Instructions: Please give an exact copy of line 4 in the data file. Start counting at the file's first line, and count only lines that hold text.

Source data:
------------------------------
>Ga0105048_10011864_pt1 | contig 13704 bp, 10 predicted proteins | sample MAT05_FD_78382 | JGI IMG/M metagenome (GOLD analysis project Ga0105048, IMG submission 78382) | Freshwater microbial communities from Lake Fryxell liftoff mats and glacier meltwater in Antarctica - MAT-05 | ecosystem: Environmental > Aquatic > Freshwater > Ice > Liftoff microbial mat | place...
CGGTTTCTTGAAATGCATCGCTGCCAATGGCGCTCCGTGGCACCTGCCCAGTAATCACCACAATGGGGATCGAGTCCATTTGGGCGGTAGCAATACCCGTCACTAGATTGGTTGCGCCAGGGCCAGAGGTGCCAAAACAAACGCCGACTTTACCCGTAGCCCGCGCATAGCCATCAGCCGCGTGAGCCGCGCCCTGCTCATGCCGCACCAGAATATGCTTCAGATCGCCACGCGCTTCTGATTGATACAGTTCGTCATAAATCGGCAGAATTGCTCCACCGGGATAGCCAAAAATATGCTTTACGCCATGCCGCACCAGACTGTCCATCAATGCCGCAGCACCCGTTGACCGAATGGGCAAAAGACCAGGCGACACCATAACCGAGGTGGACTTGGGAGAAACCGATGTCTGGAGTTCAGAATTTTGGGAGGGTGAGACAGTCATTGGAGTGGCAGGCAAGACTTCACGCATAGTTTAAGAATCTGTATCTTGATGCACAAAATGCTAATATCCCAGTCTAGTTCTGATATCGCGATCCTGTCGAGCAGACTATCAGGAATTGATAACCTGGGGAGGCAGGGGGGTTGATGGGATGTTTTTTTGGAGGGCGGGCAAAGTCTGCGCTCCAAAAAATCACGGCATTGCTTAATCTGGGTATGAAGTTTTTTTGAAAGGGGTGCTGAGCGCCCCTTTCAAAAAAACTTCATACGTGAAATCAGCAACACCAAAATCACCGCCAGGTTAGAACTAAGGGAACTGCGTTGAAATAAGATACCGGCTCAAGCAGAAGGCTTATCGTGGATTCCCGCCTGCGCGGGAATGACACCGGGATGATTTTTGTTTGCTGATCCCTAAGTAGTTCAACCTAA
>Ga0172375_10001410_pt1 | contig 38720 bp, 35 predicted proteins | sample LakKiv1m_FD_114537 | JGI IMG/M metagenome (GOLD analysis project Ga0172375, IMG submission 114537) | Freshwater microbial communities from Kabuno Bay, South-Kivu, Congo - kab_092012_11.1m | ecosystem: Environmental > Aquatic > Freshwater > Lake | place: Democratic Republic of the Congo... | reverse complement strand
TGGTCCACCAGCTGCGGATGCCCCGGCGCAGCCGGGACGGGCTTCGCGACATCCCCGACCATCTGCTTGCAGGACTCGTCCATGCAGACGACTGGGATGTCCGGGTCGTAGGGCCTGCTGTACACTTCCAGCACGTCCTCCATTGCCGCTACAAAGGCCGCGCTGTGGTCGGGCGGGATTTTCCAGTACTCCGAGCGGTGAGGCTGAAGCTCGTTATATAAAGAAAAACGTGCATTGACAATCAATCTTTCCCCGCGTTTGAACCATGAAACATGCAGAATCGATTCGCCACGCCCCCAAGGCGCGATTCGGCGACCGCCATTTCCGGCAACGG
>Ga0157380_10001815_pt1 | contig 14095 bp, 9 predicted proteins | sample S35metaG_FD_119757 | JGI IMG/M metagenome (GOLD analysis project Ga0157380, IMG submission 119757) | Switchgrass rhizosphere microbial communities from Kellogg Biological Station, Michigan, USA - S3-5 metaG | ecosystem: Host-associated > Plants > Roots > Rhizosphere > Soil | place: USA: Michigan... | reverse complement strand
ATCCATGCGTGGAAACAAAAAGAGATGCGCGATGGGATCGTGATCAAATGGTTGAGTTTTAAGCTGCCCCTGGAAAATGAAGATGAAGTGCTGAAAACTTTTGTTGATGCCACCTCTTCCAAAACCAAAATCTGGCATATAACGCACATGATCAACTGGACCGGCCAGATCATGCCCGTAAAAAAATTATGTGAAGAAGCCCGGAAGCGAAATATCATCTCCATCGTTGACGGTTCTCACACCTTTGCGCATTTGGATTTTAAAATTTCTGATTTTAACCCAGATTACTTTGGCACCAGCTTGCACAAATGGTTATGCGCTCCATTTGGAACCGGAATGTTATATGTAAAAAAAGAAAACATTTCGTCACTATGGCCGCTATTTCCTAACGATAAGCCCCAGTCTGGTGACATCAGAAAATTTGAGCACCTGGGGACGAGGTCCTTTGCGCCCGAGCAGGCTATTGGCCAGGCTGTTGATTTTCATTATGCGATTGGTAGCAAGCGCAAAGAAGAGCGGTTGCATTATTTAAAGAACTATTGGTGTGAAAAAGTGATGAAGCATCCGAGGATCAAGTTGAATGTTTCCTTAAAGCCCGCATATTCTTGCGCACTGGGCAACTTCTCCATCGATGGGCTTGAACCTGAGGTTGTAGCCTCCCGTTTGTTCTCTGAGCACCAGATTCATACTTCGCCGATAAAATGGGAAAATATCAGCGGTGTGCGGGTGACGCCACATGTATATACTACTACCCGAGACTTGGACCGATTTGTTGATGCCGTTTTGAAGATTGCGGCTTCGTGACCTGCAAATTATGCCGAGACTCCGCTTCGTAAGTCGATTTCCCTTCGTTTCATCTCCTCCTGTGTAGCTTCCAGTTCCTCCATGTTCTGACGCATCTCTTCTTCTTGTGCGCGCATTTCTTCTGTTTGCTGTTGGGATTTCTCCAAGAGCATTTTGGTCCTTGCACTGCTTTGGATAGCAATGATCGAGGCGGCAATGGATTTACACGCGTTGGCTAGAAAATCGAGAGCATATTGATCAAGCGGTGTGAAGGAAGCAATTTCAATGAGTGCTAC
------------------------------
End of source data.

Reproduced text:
TGGTCCACCAGCTGCGGATGCCCCGGCGCAGCCGGGACGGGCTTCGCGACATCCCCGACCATCTGCTTGCAGGACTCGTCCATGCAGACGACTGGGATGTCCGGGTCGTAGGGCCTGCTGTACACTTCCAGCACGTCCTCCATTGCCGCTACAAAGGCCGCGCTGTGGTCGGGCGGGATTTTCCAGTACTCCGAGCGGTGAGGCTGAAGCTCGTTATATAAAGAAAAACGTGCATTGACAATCAATCTTTCCCCGCGTTTGAACCATGAAACATGCAGAATCGATTCGCCACGCCCCCAAGGCGCGATTCGGCGACCGCCATTTCCGGCAACGG